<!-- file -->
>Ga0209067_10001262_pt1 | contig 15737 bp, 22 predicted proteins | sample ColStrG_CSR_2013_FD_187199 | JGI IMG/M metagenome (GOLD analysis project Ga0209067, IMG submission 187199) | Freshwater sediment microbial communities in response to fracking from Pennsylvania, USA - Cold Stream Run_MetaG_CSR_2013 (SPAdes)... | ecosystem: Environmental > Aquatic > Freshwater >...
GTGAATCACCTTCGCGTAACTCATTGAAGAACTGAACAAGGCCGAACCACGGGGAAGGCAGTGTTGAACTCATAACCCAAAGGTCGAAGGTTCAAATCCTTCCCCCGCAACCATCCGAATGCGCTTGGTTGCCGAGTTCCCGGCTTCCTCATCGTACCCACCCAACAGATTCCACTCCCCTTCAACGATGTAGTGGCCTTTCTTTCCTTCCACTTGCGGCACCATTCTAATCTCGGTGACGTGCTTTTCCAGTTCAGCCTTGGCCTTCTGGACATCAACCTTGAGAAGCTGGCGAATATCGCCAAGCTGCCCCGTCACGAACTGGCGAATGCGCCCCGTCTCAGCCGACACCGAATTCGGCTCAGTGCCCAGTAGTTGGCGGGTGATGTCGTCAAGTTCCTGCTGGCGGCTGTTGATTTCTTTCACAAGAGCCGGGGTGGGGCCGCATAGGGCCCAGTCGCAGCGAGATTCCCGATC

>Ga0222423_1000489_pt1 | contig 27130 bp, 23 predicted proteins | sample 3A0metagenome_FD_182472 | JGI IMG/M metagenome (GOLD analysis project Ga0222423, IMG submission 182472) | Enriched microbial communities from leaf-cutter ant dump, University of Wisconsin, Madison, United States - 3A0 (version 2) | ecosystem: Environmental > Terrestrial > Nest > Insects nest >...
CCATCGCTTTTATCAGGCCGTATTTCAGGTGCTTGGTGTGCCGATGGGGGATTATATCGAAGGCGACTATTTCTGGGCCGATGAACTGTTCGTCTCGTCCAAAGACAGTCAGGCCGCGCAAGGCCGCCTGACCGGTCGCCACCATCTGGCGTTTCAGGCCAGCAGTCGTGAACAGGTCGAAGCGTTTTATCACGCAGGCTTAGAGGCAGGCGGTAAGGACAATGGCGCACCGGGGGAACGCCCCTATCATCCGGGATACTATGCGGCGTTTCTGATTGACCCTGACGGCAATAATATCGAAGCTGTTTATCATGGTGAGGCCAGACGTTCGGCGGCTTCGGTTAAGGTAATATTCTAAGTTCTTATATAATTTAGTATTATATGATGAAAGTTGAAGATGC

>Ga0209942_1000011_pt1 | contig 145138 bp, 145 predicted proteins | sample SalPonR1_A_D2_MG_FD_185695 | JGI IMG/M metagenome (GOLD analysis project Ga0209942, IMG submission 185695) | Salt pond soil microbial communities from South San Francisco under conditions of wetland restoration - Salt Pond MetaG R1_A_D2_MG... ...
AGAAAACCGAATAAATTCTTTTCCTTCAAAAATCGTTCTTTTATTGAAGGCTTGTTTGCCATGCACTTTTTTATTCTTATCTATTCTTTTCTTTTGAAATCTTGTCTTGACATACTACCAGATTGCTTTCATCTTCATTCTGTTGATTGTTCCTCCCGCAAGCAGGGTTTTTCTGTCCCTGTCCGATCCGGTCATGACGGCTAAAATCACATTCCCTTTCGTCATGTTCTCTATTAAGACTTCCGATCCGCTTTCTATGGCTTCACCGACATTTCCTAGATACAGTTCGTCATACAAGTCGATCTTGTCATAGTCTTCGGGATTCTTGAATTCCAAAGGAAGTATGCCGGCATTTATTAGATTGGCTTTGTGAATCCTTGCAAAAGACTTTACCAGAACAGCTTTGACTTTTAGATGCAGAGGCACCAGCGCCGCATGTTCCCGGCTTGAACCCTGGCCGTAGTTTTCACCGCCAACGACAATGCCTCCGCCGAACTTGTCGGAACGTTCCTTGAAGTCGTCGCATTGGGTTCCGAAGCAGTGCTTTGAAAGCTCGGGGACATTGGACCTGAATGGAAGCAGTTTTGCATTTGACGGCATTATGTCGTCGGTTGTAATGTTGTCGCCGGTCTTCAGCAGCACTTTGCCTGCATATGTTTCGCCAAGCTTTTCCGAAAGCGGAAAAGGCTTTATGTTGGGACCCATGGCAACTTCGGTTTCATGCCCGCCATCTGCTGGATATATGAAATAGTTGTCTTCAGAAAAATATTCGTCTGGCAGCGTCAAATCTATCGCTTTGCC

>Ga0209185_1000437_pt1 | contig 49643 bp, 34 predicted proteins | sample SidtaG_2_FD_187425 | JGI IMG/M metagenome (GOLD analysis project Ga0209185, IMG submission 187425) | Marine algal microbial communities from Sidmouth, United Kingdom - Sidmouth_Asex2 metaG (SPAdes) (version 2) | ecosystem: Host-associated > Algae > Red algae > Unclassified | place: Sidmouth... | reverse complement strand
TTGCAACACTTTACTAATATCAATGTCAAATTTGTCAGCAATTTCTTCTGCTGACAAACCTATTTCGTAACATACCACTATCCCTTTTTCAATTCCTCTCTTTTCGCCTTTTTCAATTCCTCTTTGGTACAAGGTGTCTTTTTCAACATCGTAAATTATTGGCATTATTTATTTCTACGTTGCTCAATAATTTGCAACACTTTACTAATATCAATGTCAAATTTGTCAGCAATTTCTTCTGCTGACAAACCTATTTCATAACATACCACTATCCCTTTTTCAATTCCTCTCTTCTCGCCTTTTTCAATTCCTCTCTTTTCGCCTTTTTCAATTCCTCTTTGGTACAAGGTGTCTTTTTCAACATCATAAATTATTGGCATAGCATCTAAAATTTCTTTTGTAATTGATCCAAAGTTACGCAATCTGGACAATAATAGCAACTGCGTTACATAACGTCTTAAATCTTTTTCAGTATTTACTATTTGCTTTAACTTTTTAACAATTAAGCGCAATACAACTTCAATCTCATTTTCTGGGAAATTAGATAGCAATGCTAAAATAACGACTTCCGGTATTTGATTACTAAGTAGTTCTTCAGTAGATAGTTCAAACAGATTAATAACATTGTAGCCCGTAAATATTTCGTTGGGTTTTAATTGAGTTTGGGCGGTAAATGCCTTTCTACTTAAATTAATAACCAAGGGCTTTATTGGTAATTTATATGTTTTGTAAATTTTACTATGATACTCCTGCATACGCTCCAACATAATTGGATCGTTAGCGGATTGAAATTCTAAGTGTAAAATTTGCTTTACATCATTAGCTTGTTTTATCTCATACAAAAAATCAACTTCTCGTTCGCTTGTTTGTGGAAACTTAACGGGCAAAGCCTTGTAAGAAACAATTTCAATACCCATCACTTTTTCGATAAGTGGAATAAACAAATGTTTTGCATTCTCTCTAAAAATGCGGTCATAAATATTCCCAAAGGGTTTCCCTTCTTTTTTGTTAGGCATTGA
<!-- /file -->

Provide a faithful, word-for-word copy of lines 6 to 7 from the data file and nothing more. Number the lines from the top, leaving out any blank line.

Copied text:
AGAAAACCGAATAAATTCTTTTCCTTCAAAAATCGTTCTTTTATTGAAGGCTTGTTTGCCATGCACTTTTTTATTCTTATCTATTCTTTTCTTTTGAAATCTTGTCTTGACATACTACCAGATTGCTTTCATCTTCATTCTGTTGATTGTTCCTCCCGCAAGCAGGGTTTTTCTGTCCCTGTCCGATCCGGTCATGACGGCTAAAATCACATTCCCTTTCGTCATGTTCTCTATTAAGACTTCCGATCCGCTTTCTATGGCTTCACCGACATTTCCTAGATACAGTTCGTCATACAAGTCGATCTTGTCATAGTCTTCGGGATTCTTGAATTCCAAAGGAAGTATGCCGGCATTTATTAGATTGGCTTTGTGAATCCTTGCAAAAGACTTTACCAGAACAGCTTTGACTTTTAGATGCAGAGGCACCAGCGCCGCATGTTCCCGGCTTGAACCCTGGCCGTAGTTTTCACCGCCAACGACAATGCCTCCGCCGAACTTGTCGGAACGTTCCTTGAAGTCGTCGCATTGGGTTCCGAAGCAGTGCTTTGAAAGCTCGGGGACATTGGACCTGAATGGAAGCAGTTTTGCATTTGACGGCATTATGTCGTCGGTTGTAATGTTGTCGCCGGTCTTCAGCAGCACTTTGCCTGCATATGTTTCGCCAAGCTTTTCCGAAAGCGGAAAAGGCTTTATGTTGGGACCCATGGCAACTTCGGTTTCATGCCCGCCATCTGCTGGATATATGAAATAGTTGTCTTCAGAAAAATATTCGTCTGGCAGCGTCAAATCTATCGCTTTGCC

>Ga0209185_1000437_pt1 | contig 49643 bp, 34 predicted proteins | sample SidtaG_2_FD_187425 | JGI IMG/M metagenome (GOLD analysis project Ga0209185, IMG submission 187425) | Marine algal microbial communities from Sidmouth, United Kingdom - Sidmouth_Asex2 metaG (SPAdes) (version 2) | ecosystem: Host-associated > Algae > Red algae > Unclassified | place: Sidmouth... | reverse complement strand